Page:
While all 3 companys offer blocks with no aluminum, the Danger Den Z-block is noticably higher in resistence to flow. The D-Tek is a good one to look at here as it's the lowest in flow resistence, and the NB does not need as good a cooling as the two main chips in the system do. Silverprops entry is once again a micro channel design with a brass top model available, but in this case the micro channels are a bit of overkill for use in a rig intended for low noise, or even a fairly good O/C system. The Fusion would be my first choice for a extreme O/C rig where max FSB is required.


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PostPosted: Sat Apr 03, 2004 6:43 pm 
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Now which of these parts would I use in a low noise planned rig?

PUMP => Swiftech MCP 600, I'd stand a small bit of extra noise here for what this pumps much higher head rate can do for the loop.

Rad & fans=> Chevy single pass pick up core with dual Panaflo L1As in a push pull configuration, or a single Panaflo pulling, and a reobus for ease of fan control. A shroud(s) for the rad and it's fan(s) would be mandatory.

Evercool 120mm fans would be another choice in fan(s) here. Papst or Noiseblocker 120mm fans would be the top choices for low noise, at the cost of reduced cooling.

CPU block => White Water

GPU block => Fusion

NB => D-Tek's NB block

For lines I'd use 1/2" ID Tygon & copper fittings such as long sweep 90's or 45 degree elbows.

With 3 blocks and a rad in the loop the Swiftech 600 would do a lot to keep flow at higher levels.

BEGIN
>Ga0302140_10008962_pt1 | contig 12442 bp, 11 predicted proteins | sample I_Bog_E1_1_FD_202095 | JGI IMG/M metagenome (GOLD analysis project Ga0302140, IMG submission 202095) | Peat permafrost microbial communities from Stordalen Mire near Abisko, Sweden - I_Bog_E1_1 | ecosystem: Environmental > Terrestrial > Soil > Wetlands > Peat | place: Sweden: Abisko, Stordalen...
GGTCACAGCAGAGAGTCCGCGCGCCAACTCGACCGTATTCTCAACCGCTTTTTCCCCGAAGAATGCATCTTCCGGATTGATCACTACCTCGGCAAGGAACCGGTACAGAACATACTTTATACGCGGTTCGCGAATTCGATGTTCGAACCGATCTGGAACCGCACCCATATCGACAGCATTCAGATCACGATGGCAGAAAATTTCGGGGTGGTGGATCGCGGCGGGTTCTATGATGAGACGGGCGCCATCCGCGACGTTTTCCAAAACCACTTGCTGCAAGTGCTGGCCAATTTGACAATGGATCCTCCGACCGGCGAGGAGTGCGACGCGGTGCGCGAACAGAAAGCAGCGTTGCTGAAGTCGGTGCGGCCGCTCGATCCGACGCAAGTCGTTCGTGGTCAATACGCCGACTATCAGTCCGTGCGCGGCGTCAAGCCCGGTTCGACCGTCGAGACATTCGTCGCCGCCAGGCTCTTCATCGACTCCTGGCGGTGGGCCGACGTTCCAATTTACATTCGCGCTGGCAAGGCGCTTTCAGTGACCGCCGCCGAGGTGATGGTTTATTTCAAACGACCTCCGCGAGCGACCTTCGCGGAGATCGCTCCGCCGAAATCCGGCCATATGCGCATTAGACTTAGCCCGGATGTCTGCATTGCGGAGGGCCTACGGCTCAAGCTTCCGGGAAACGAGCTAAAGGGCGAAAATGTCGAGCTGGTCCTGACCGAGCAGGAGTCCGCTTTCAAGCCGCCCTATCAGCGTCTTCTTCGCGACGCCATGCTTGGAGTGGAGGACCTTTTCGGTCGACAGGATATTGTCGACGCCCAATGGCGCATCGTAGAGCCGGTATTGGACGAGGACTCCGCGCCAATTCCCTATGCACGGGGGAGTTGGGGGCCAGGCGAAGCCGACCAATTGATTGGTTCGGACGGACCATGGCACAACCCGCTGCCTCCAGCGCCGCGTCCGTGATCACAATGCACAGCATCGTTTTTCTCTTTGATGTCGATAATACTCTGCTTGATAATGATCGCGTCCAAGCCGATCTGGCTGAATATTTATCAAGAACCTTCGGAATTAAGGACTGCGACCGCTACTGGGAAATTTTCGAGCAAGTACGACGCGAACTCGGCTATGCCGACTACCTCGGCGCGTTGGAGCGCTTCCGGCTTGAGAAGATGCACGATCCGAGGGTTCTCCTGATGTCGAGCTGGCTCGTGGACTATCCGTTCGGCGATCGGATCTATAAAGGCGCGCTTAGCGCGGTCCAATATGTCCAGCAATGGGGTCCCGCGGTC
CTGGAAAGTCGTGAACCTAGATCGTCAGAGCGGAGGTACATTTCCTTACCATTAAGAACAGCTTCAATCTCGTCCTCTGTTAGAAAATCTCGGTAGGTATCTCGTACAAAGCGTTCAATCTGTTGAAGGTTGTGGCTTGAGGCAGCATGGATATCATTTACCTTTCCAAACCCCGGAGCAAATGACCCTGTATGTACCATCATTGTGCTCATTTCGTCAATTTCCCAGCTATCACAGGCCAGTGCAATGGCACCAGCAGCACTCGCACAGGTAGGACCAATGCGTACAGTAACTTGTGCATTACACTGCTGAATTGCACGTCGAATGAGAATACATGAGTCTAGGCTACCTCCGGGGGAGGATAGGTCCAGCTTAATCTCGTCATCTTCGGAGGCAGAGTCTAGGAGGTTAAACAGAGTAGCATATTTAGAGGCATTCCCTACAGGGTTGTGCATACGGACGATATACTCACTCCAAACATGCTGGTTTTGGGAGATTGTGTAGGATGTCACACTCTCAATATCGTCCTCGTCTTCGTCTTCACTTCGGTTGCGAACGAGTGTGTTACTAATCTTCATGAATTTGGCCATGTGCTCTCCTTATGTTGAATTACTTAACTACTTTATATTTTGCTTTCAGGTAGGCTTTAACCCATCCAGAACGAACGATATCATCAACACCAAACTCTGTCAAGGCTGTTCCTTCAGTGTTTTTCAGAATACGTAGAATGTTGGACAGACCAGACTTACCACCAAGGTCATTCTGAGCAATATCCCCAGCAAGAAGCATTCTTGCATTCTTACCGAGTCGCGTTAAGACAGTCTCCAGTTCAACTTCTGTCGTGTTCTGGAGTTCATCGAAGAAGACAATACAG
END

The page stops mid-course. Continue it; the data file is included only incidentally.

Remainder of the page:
Some would add a res to this list, others would use a T with just a bleed/fill line. Both work.

This water loop WILL thrash most air coolers, no matter the fan selected. And even the SP94/97 with a tornado fan would not beat it by much, if at all. I'd bet on the water rig as best, but with low powered fan(s) I'm not positive.

There are many cases that can be used for water cooling. But for me, and this loop, I'd take a Antec full tower case set up with both intake and outlet 120mm fans. The intake fan would be my rad fan. The exhaust fan would be run at very low rpm's as the PSU fan would also be exhausting some of the intaken air, and with the resistence of the rad and a inlet filter, the front intake of air will not be real high, a second fan in push=>pull would help this a lot, at the cost of a bit more noise however. With some sound deadening foam added to the case this should be one very quiet system.

I hope some of the info in this set of posts is found to be helpfull to the members here. I'm sure a top shelf expert on low noise water cooling would offer other options than I have, but these are a good starting point.


Last edited by Blackeagle on Mon Apr 05, 2004 5:42 pm, edited 1 time in total.

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PostPosted: Mon Apr 05, 2004 12:15 am 
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That's a lot of information! Thanks!


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PostPosted: Mon Apr 05, 2004 5:37 pm 
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lenny wrote: